Leading climate change experts have urged Donald Trump not to turn his back on the biggest global challenge facing mankind, arguing that he can make America great again – and the world safer – by standing up to global warming and embracing the trillion-dollar green tech revolution.
As new data showed that 2016 was the hottest year on record, scientists, government advisers and people closely involved with global climate talks said it would be self-defeating for Trump to pull the US out of the global Paris climate change deal as he has threatened.
Reversing action on climate change would mean the US gets left behind in the fast-growing, trillion-dollar market for clean energy, transport and infrastructure, experts told the Guardian, with one warning that this course of action would instead “make China great again”.
“The best way to make America great again is by owning the clean technologies of the future,” said Michael Liebreich, who has advised the UN and World Economic Forum on energy. “Not only will this create countless well-paid, fulfilling jobs for Americans, but it will also lock in the US’s geopolitical leadership for another generation.”
“I would say to [Trump], if you want to make China great again, you have to stay the course you have promised,” said John Schellnhuber, a climate expert who has advised Angela Merkel, the pope and the EU.
Lord Stern, a former UK government adviser, added: “If you want to make America great again, building modern, clean and smart infrastructure makes tremendous commercial and national sense. In the longer term, the low-carbon growth story is the only growth story on offer. There is no long-term, high-carbon growth story, because destruction of the environment would reverse growth.”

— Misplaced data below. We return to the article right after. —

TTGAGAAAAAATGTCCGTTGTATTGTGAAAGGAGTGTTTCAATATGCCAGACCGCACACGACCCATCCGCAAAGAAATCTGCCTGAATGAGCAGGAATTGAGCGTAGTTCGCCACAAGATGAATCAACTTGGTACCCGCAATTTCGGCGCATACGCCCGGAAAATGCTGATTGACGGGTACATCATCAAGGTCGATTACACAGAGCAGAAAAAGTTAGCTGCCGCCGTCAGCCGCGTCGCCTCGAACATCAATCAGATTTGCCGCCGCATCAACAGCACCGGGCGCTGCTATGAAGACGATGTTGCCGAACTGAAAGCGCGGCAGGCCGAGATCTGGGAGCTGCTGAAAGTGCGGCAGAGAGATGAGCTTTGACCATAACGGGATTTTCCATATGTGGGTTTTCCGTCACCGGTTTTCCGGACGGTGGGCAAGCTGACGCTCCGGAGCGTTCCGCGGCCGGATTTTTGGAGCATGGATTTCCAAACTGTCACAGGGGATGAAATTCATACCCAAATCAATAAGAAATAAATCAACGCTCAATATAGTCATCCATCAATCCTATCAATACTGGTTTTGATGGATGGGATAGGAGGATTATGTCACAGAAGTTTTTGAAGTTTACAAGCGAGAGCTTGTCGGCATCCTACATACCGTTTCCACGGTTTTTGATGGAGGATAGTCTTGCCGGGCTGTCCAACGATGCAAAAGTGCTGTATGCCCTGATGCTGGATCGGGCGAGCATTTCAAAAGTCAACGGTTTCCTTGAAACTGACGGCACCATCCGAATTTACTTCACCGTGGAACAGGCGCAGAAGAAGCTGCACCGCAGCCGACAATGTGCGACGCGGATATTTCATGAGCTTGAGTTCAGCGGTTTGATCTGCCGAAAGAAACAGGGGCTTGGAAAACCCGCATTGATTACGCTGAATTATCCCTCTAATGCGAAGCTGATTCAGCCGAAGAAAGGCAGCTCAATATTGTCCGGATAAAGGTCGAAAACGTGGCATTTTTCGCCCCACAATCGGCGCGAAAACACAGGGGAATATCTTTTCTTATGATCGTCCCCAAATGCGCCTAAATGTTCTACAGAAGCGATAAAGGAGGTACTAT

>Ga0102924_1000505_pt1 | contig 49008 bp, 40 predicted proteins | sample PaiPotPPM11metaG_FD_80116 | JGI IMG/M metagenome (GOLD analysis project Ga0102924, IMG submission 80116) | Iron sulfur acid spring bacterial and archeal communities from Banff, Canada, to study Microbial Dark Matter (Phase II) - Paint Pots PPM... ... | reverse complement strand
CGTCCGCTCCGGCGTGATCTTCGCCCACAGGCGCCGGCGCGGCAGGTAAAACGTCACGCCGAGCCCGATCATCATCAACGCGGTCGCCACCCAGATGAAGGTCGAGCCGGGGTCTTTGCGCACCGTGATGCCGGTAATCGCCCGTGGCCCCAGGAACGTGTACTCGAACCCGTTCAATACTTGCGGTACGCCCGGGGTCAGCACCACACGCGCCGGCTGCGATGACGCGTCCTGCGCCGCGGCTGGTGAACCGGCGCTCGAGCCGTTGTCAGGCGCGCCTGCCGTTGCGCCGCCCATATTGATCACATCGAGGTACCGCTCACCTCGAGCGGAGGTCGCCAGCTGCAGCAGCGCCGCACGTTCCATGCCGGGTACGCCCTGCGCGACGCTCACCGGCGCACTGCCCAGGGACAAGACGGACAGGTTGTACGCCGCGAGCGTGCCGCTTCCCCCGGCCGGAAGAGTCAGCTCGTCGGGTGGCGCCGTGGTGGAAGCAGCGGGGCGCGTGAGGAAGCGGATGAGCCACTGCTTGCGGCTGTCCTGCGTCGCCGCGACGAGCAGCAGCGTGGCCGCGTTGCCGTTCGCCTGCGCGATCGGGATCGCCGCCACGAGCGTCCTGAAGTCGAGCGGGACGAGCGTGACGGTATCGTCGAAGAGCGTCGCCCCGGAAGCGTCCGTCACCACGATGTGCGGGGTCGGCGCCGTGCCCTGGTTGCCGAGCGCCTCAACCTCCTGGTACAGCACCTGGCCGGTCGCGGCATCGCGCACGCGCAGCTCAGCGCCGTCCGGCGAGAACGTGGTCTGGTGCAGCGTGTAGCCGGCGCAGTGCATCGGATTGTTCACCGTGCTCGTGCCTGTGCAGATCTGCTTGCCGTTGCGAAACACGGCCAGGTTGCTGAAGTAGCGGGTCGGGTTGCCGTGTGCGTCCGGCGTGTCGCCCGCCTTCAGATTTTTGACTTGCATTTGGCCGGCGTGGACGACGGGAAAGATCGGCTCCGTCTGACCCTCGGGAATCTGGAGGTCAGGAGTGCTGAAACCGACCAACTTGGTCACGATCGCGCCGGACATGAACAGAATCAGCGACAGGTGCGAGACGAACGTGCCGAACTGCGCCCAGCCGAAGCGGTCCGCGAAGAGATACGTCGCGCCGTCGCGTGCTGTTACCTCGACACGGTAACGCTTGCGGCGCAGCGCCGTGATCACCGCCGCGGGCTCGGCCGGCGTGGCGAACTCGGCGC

The Guardian interviewed more than a dozen leading global voices on climate change in the run-up to 24 hours of live, uninterrupted digital coverage, which runs from Thursday morning through to Trump’s inauguration on Friday.
Reporters have investigated countless examples of climate change utterly transforming lives and livelihoods, from Bangladesh to Egypt, west Africa to the south Pacific, even Europe and the United States itself, despite Trump’s repeated claims that it is all a hoax.
The 2016 data released on Wednesday showed that global temperatures have already soared more than 1C since pre-industrial times – halfway to the 2C considered a crucial ceiling under the Paris deal. UN officials said a redoubling of efforts was required, and hoped Trump would be part of that.
“It will be a long journey and only a sense of urgency will get us to the ‘well below 2C target’,” said Patricia Espinosa, head of the United Nations framework convention on climate change, adding she was looking forward to working with Trump “to make the world a better place for the people of the US and for peoples everywhere”.
Trump, who once called global warming “bullshit”, appears to have softened his stance a little since his election win, saying there is “some connectivity” between human activity and climate change. However, he also claimed climate action was making US companies uncompetitive.
Key global players have scrambled to shore up the Paris deal before Trump’s inauguration, with China and India both indicating they have no plans to renege on the pact if Trump tries to unravel it. Barack Obama sought to leave a stake in the ground with a $500m payment to a global green fund designed to underpin the Paris agreement.
Along with the US and Russia, the EU, China and India are the leading emitters of greenhouse gases – but they also sense the opportunity of stepping up if America falters.
China is already acknowledged to be leading the world in renewable energy and its president, Xi Jinping, firmly asserted his country’s commitment to climate action at the World Economic Forum (WEF) in Davos and said the nation’s green investments were already “paying off”.